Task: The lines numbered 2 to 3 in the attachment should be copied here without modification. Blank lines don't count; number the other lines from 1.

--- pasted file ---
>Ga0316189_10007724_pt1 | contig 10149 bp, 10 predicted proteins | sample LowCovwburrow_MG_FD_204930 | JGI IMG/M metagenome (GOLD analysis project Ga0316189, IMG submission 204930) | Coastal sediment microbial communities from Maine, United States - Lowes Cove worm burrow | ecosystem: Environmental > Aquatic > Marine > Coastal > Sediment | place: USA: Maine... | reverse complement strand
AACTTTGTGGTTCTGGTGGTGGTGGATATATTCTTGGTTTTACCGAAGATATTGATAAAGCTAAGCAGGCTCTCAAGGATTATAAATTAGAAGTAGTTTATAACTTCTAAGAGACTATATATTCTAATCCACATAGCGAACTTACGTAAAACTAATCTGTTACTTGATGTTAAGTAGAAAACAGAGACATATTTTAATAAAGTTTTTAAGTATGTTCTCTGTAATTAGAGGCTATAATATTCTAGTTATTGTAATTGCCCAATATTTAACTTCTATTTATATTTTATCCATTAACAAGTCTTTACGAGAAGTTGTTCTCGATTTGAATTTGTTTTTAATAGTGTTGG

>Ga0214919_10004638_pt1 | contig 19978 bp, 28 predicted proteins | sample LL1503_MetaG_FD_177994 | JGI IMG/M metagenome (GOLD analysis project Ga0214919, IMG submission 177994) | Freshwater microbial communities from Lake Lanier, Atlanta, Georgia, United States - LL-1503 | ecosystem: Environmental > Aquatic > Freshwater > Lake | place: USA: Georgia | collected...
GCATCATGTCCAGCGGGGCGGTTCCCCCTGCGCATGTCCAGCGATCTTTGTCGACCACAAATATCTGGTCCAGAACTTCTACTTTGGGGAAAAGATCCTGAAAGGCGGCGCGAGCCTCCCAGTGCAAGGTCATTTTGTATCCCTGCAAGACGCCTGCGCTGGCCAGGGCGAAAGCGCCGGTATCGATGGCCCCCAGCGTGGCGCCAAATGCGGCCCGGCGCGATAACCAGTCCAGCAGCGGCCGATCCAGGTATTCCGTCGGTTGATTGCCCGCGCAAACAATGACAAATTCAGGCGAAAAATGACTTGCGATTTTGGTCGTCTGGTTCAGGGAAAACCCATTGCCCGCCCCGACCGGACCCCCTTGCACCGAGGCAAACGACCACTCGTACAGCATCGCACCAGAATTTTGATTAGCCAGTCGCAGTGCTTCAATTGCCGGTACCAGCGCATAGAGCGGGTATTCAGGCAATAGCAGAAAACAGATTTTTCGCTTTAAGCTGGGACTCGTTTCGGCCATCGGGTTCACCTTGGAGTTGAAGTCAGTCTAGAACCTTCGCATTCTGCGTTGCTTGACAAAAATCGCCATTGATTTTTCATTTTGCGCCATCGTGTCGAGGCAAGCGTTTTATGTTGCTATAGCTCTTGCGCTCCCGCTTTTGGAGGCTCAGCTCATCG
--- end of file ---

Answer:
AACTTTGTGGTTCTGGTGGTGGTGGATATATTCTTGGTTTTACCGAAGATATTGATAAAGCTAAGCAGGCTCTCAAGGATTATAAATTAGAAGTAGTTTATAACTTCTAAGAGACTATATATTCTAATCCACATAGCGAACTTACGTAAAACTAATCTGTTACTTGATGTTAAGTAGAAAACAGAGACATATTTTAATAAAGTTTTTAAGTATGTTCTCTGTAATTAGAGGCTATAATATTCTAGTTATTGTAATTGCCCAATATTTAACTTCTATTTATATTTTATCCATTAACAAGTCTTTACGAGAAGTTGTTCTCGATTTGAATTTGTTTTTAATAGTGTTGG

>Ga0214919_10004638_pt1 | contig 19978 bp, 28 predicted proteins | sample LL1503_MetaG_FD_177994 | JGI IMG/M metagenome (GOLD analysis project Ga0214919, IMG submission 177994) | Freshwater microbial communities from Lake Lanier, Atlanta, Georgia, United States - LL-1503 | ecosystem: Environmental > Aquatic > Freshwater > Lake | place: USA: Georgia | collected...